Bummer Summer: The Sad State of Modern Comedy

What is wrong with the world of comedy? 2011 has undoubtedly seen some of the worst mainstream comedies in recent memory, and it seems there is no end in sight. This past summer we were inundated with a glut of loud, obnoxious, arrogant, brash comedies that failed to arose the slightest hint of interest from either critics or audiences: The Change-Up, The Hangover: Part II, Hall Pass, Bad Teacher, Horrible Bosses. This past year’s films have been met with nothing but disappointment, disgust, and displeasure (granted, Horrible Bosses did inexplicably manage to receive strong critical response despite a rather meandering plot and boring characters). This summer’s comedies weren’t just bad or unfunny; they were something more: they were all just plain irritating.

I bring this up because there seems to be a shared affinity between these disparate, underachieving films. Yes, the actors and directors all seem to lack comedic timing, the actors themselves aren’t very funny, and the jokes are completely unoriginal (unless you consider bizarre pairings of expletives funny – “Fuck-knuckle” anyone?). All of these issues contribute to the films’ failures, but there is something much simpler, rather obvious, and quite mundane that is missing from these films: they are all unable to generate any audience empathy for their characters.

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Watchmen Comic Coming to the Big Screen

Warner Bros. have announced that they have purchased the rights to Watchmen now infamous graphic novel written by Alan Moore and Dave Gibbons. It’s a novel that portrays the behind the scenes events of a group of superheroes and has become one of the pioneering graphic novels. Time magazine recently named it one of the top 10 graphic novels of all time. As well, it was the sole graphic novel to be named in their list of the 100 best novels since 1923. The film is being produced by Lloyd Levin (Hellboy) who is currently working on the 9/11 film Flight 93. Paul Greengrass was originally slated to direct Watchmen but his name has since been removed from the project. This film has had quite a history with directors like Terry Gilliam and Darren Aronofsky all slated to direct at some point. However, Greengrass is busy working with Levin on Fight 93, so I think something could be brewing here and I imagine seeing his name pop up again.

Thee Silver Mt Zion Memorial Orchestra & Tra-La-La Band – Horses In The Sky

Thee Silver Mt. Zion Memorial Orchestra & Tra-La-La Band – Horses in the Sky

It seems that the band once known simply as A Silver Mt. Zion has settled on a name. After changing their name with each subsequent release, A Silver Mt. Zion has now released two albums under the same monicker. It also seems that the band has settled on a sound.After the significant sonic departure of their disappointing last release This Is Our Punk Rock, SMZ has settled on a sound more akin to their earlier release Born Into Trouble As the Sparks Fly Upward.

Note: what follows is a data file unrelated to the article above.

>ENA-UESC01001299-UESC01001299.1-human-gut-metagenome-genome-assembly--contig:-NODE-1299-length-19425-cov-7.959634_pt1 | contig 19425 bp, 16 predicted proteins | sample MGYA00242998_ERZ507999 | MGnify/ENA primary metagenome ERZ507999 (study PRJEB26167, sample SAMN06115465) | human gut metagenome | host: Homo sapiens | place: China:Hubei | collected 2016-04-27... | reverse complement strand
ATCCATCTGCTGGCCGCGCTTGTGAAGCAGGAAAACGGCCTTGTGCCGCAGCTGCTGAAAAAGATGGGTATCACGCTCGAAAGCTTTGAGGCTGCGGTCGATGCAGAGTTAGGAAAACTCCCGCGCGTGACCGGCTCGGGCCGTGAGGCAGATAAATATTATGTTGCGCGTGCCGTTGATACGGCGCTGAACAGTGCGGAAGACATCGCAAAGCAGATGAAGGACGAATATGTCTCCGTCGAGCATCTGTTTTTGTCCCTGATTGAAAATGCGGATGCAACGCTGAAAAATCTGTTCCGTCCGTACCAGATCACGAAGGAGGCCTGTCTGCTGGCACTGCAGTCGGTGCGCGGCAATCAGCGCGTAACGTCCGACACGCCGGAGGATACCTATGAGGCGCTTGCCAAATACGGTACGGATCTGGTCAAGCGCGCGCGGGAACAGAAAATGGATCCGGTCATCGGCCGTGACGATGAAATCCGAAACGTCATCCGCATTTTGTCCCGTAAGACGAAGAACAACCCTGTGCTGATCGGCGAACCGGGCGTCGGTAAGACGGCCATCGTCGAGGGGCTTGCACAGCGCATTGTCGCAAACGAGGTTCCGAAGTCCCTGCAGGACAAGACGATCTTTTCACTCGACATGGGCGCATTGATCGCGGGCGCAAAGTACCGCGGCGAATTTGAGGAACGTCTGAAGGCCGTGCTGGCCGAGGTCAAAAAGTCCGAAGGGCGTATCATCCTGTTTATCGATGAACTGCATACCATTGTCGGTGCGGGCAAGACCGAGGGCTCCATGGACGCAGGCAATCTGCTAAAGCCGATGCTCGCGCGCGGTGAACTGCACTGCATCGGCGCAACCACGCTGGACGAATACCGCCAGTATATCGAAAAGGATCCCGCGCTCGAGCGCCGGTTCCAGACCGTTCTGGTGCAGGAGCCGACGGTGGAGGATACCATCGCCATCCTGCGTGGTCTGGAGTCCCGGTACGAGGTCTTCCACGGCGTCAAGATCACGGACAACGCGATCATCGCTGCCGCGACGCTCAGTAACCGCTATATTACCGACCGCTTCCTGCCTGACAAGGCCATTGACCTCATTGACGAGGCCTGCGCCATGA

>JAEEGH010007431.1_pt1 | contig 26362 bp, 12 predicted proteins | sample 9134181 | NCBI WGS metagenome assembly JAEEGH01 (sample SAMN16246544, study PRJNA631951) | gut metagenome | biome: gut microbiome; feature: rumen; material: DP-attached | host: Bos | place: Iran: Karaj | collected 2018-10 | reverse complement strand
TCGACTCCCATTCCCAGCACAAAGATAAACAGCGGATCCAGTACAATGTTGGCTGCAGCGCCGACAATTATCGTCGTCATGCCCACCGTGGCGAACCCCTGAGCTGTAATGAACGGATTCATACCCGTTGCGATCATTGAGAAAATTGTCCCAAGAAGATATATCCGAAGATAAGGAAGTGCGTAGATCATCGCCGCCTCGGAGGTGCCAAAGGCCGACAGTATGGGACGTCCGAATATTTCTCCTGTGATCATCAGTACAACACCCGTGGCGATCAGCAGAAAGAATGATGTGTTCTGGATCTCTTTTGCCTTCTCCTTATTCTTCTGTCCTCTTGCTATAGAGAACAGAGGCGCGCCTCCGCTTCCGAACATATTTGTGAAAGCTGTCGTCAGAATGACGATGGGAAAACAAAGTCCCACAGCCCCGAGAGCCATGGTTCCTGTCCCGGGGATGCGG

I hope these name changes haven’t been a plea for attention, for SMZ has always stood in the background while some other post-rock bands were receiving at least a modicum of success in the past few years.But while many of SMZ’s contemporaries have relied on creating atmospheric noise out of highly structured, repetitive chords, SMZ has relied primarily on what sounds like spontaneous compositions.

Over the course of 11 minutes, the lead track “God Bless Our Dead Marines,” makes the transition from a distant sounding piano to middle-eastern tribal dance to chamber-pop – all the while sounding completely sporadic, and never forced.Sure, Godspeed You Black Emperor recorded with Steve Albini, but that’s about as raw as they get. With SMZ, much of this album was recorded next to a campfire, with the crackle and hiss of a fire throughout.Sure, its become cliché to use ambient noise to pass for artistic lo-fi, but with SMZ somehow it seems less like an effect, and more like real character. — Zak Bronson

Clap Your Hands Say Yeah – s/t

Clap Your Hands Say Yeah – s/t

If hype has ever helped a band achieve success, I’d be surprised. Consider the number of bands each year that have been slated to be the next big act: any sort of attention begins to have a negative effect after a while. Then, consider the hype surrounding Clap Your Hands Say Yeah. After selling out the original pressing of their debut album without a record label, as well as making fans out of David Bowie and David Byrne, CYHSY went on tour, performing as an opening act for The National. Early reports suggest that many audience members are going solely to see CYHSY and leaving before the National take stage.

Yet part of the beauty of their debut album is that it is made with almost no pretense whatsoever. The album, recorded prior to any of the major press that they have received, contains some of the most honest, and humble music ever recorded. The humility found in singer Alec Ounsworth’s quaking voice in “Details of the War,” and throughout the album is at once both irritating and alluring. At the same time the backing musicians have an ability to showcase to Ounsworth vocals, while not being overshadowed themselves.

“Let the Cool Goddess Rust Away,” bridges the gap between early-era Radiohead and Talking Heads. Perhaps what makes the album so enjoyable is its ability to combine a multitude of influences without trying to duplicate, but rather to celebrate them in a cacophonous mix of pop music. — Zak

The Russian Futurists – Our Thickness

The Russian Futurists – Our Thickness
(Upper Class)

In the early 1900s emerged a group of young artists called the Russian Futurists who experimented with the current art movements, relying on abstraction over symbolism in both art and literature. Kind of an interesting name choice for a band that plays electro-pop music, and could quite possibly be featured on the newest season of the O.C. – not that that is a bad thing. Rather, quite the opposite.

The Russian Futurists is the brainchild of Toronto-bred Matthew Adam Hart with a mic in one hand and a computer mouse in the other. Relying primarily on processed beats and samples, Hart creates music so catchy, you’ll be surprised that he’s still swimming in relative anonymity.

“Our Pen’s Out of Ink,” combines the pop sensibilities of the Beach Boys with a hip-hop beat. “2 Dots on a Map,” slows it down to create a near-80’s sounding romantic ballad a la Phil Collins. But don’t let that scare you. The problem with describing this album is that all descriptions of it make it sound much worse than it is. But perhaps that is where the problems with it lie. While this album may have sounded amazing a few years ago, in the age of bands like the Postal Service, the Futurists don’t offer anything new to the table. Lyrics like “all it was is all it was, I don’t know why we’d call it love/all I need’s an aeroplane, to carry me right there again,” don’t help the situation. Not that the Postal Service weren’t incredibly cheesy themselves, it’s just that this album fails to make any huge breakthroughs.